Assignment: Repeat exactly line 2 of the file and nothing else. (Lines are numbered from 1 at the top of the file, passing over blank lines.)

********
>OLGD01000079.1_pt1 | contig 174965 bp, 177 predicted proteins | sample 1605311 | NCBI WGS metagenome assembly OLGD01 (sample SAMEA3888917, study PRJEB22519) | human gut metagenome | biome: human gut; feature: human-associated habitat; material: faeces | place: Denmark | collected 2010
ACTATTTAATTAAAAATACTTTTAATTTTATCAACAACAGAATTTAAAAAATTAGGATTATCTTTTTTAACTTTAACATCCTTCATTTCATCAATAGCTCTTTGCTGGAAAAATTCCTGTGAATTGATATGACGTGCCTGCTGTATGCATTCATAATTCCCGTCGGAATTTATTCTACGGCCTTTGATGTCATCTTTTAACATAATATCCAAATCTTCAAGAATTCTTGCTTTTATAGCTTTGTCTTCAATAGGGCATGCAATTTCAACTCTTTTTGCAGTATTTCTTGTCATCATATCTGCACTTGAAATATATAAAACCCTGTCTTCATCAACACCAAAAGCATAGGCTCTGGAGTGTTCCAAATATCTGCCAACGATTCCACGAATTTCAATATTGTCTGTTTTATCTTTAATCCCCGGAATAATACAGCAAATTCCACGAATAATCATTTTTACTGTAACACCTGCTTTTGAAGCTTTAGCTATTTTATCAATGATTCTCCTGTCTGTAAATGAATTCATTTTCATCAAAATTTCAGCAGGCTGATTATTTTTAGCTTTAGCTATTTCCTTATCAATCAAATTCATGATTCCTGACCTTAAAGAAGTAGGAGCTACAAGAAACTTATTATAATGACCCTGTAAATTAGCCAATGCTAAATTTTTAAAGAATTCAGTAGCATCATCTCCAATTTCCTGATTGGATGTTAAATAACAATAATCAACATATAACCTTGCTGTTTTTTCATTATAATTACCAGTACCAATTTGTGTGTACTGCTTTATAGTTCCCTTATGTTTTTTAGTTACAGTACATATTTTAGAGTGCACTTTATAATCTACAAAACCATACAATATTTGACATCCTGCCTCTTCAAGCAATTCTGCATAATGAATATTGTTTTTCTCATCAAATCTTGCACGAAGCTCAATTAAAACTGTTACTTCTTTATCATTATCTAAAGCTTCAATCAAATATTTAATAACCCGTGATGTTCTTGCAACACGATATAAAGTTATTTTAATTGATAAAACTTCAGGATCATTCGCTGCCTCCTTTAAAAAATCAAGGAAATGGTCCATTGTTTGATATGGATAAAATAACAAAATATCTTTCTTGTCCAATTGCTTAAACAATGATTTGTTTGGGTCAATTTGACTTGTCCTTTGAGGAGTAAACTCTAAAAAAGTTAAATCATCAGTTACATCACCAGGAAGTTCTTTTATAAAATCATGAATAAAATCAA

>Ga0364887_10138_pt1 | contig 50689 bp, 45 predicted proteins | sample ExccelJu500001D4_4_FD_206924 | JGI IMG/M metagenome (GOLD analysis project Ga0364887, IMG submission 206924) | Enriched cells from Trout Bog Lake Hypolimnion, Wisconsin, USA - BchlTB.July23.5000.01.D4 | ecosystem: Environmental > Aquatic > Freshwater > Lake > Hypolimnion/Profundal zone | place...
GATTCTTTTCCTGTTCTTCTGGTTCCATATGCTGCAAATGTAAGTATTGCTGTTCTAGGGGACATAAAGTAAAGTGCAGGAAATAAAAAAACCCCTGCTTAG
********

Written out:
ACTATTTAATTAAAAATACTTTTAATTTTATCAACAACAGAATTTAAAAAATTAGGATTATCTTTTTTAACTTTAACATCCTTCATTTCATCAATAGCTCTTTGCTGGAAAAATTCCTGTGAATTGATATGACGTGCCTGCTGTATGCATTCATAATTCCCGTCGGAATTTATTCTACGGCCTTTGATGTCATCTTTTAACATAATATCCAAATCTTCAAGAATTCTTGCTTTTATAGCTTTGTCTTCAATAGGGCATGCAATTTCAACTCTTTTTGCAGTATTTCTTGTCATCATATCTGCACTTGAAATATATAAAACCCTGTCTTCATCAACACCAAAAGCATAGGCTCTGGAGTGTTCCAAATATCTGCCAACGATTCCACGAATTTCAATATTGTCTGTTTTATCTTTAATCCCCGGAATAATACAGCAAATTCCACGAATAATCATTTTTACTGTAACACCTGCTTTTGAAGCTTTAGCTATTTTATCAATGATTCTCCTGTCTGTAAATGAATTCATTTTCATCAAAATTTCAGCAGGCTGATTATTTTTAGCTTTAGCTATTTCCTTATCAATCAAATTCATGATTCCTGACCTTAAAGAAGTAGGAGCTACAAGAAACTTATTATAATGACCCTGTAAATTAGCCAATGCTAAATTTTTAAAGAATTCAGTAGCATCATCTCCAATTTCCTGATTGGATGTTAAATAACAATAATCAACATATAACCTTGCTGTTTTTTCATTATAATTACCAGTACCAATTTGTGTGTACTGCTTTATAGTTCCCTTATGTTTTTTAGTTACAGTACATATTTTAGAGTGCACTTTATAATCTACAAAACCATACAATATTTGACATCCTGCCTCTTCAAGCAATTCTGCATAATGAATATTGTTTTTCTCATCAAATCTTGCACGAAGCTCAATTAAAACTGTTACTTCTTTATCATTATCTAAAGCTTCAATCAAATATTTAATAACCCGTGATGTTCTTGCAACACGATATAAAGTTATTTTAATTGATAAAACTTCAGGATCATTCGCTGCCTCCTTTAAAAAATCAAGGAAATGGTCCATTGTTTGATATGGATAAAATAACAAAATATCTTTCTTGTCCAATTGCTTAAACAATGATTTGTTTGGGTCAATTTGACTTGTCCTTTGAGGAGTAAACTCTAAAAAAGTTAAATCATCAGTTACATCACCAGGAAGTTCTTTTATAAAATCATGAATAAAATCAA